My research focuses on the capacity of benthic marine organisms to cope with changing environmental conditions. Specifically, I have devoted the last ten years to understanding how coral reef organisms are impacted by changing seawater chemistry (ocean acidification), alone and in combination with warming.
I joined the Academy in 2018 as a part-time Curatorial Assistant in Geology. From 2019-2022, I worked on a NSF OCE grant: The Holocene and Anthropocene as windows into the future of marine systems. As part of this, I assisted in the digitization and management of a crowd-sourced Zooniverse project which digitally transcribed over 5,000 records from our microfossil collection. My other duties include collections care of our fossil and mineral collections, volunteer supervision, specimen digitization, and data cleaning. I graduated from Johns Hopkins University with a M.A.
I’m interested in the ecology and evolution of tropical reef-building corals, from close to the surface to well into the twilight zone. As a molecular ecologist, I combine genomics and field ecology to understand how corals diversify and adapt to different environmental conditions. Much of my research has focused on studying genetic patterns “across the reef slope” (over depth), piecing together the evolutionary processes that have led to those patterns, and inferring how those patterns impact the interconnectivity of shallow and deep reef habitats.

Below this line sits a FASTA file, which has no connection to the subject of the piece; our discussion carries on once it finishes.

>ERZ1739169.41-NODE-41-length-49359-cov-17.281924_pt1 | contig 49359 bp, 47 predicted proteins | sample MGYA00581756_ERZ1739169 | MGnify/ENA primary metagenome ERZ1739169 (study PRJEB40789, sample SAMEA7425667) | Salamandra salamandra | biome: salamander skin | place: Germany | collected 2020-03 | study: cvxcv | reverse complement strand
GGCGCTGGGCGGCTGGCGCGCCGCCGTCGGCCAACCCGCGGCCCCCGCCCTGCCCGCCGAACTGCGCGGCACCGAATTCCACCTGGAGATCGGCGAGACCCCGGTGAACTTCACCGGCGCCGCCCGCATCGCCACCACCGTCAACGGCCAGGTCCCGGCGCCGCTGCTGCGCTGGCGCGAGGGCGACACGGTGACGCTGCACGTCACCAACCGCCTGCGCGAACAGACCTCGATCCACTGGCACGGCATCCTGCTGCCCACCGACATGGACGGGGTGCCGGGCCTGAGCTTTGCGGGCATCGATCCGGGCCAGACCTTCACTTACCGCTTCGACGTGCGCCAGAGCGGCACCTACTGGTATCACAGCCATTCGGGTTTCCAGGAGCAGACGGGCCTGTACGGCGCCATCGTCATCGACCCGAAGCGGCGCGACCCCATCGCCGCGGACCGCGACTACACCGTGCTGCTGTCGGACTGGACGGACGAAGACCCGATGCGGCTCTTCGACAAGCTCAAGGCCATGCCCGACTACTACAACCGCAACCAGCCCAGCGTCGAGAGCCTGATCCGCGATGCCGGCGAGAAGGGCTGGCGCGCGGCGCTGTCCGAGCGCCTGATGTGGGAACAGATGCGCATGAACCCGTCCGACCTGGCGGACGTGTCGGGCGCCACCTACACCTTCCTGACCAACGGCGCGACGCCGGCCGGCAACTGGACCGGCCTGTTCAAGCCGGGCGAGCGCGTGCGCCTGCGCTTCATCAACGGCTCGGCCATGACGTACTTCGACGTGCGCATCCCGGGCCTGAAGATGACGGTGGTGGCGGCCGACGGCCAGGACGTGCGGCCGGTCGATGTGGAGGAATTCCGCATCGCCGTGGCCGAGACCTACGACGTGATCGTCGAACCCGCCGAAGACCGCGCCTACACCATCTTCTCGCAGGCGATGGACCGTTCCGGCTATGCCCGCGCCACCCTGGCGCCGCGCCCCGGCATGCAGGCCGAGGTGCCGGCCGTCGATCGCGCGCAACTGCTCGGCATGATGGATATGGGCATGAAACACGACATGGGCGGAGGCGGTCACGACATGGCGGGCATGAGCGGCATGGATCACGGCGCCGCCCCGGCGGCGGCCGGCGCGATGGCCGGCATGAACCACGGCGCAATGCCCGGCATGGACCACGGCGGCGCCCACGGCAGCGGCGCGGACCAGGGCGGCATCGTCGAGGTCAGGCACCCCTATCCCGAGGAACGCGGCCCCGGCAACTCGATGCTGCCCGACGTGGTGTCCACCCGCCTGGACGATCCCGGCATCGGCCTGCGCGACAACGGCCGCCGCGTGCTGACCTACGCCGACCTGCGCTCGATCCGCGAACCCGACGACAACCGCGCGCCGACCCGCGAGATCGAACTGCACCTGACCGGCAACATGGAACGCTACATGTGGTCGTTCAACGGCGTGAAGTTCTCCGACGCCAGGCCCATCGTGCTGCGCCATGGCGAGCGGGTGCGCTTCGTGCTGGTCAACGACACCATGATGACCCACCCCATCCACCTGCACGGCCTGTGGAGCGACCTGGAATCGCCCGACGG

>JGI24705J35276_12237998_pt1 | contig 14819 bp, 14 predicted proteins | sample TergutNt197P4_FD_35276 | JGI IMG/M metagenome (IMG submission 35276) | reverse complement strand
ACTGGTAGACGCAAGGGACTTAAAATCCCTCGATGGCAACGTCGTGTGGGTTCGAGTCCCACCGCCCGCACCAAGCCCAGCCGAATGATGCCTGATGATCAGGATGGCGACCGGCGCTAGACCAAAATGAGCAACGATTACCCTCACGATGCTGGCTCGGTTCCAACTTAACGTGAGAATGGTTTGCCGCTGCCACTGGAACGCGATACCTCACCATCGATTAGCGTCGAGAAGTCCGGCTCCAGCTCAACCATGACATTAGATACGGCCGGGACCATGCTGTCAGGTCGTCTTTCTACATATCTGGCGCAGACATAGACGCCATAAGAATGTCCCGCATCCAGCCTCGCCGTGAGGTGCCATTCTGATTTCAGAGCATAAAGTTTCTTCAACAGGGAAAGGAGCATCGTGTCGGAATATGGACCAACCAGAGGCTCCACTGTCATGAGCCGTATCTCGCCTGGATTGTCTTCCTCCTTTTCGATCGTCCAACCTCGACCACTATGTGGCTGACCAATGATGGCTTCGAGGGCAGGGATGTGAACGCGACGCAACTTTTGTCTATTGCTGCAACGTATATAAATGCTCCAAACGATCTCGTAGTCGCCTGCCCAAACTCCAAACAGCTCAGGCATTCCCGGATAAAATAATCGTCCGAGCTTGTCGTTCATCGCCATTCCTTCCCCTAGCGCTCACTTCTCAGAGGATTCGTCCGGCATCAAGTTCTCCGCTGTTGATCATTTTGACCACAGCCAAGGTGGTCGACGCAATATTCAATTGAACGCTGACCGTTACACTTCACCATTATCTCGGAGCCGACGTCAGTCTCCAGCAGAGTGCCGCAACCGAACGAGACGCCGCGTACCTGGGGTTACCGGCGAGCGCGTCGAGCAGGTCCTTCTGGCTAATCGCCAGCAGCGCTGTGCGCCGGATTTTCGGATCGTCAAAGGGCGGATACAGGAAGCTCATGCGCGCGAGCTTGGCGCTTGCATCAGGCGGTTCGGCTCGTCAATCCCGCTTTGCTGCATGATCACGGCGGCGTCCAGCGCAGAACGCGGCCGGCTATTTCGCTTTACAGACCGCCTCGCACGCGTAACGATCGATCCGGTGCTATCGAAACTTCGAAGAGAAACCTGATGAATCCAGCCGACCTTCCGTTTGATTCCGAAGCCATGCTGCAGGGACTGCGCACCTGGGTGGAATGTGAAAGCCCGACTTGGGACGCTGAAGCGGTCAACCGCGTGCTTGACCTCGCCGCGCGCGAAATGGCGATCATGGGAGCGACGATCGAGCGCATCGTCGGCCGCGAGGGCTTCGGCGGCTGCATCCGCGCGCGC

Crystal is a Mexican-American vertebrate paleontologist with over 10 years of experience working with geological and paleontological collections. She holds degrees in Geology (BS) and Environmental Science (MSc). Her research interests include Cenozoic fossil shark assemblages and conservation paleobiology topics.
Christine is a Research Associate in Geology and previously served as Collections Manager and the EPICC (Eastern Pacific Invertebrate Communities of the Cenozoic) project manager at CAS. Her research focuses on environmental and paleoenvironmental reconstructions of marine ecosystems utilizing microfossil assemblages, and how this data can inform future predictions for these ecosystems in the face of climate change.
I am a curatorial assistant in the Recent Invertebrate Collection at the California Academy of Sciences. I started as a volunteer in the department in 2014 and joined as a full time in 2017. My work currently is focused on digitizing our collections as part of the NSF funded DigIn Grant. The Invertebrate Zoology collection is aiming to digitize 56,000 marine non-molluscan specimen lots over the next 3 years.
When I was about 8 years old, I sat at the kitchen table and used a blue ballpoint pen to draw the "blueprints" for the research vessel I would be using when I became a marine biologist. Things don't always go the way you plan--even when you start early. But I can say that my life as a field biologist and phylogeneticist of marine organisms has never wavered from the exciting endeavor represented by those childhood sketches.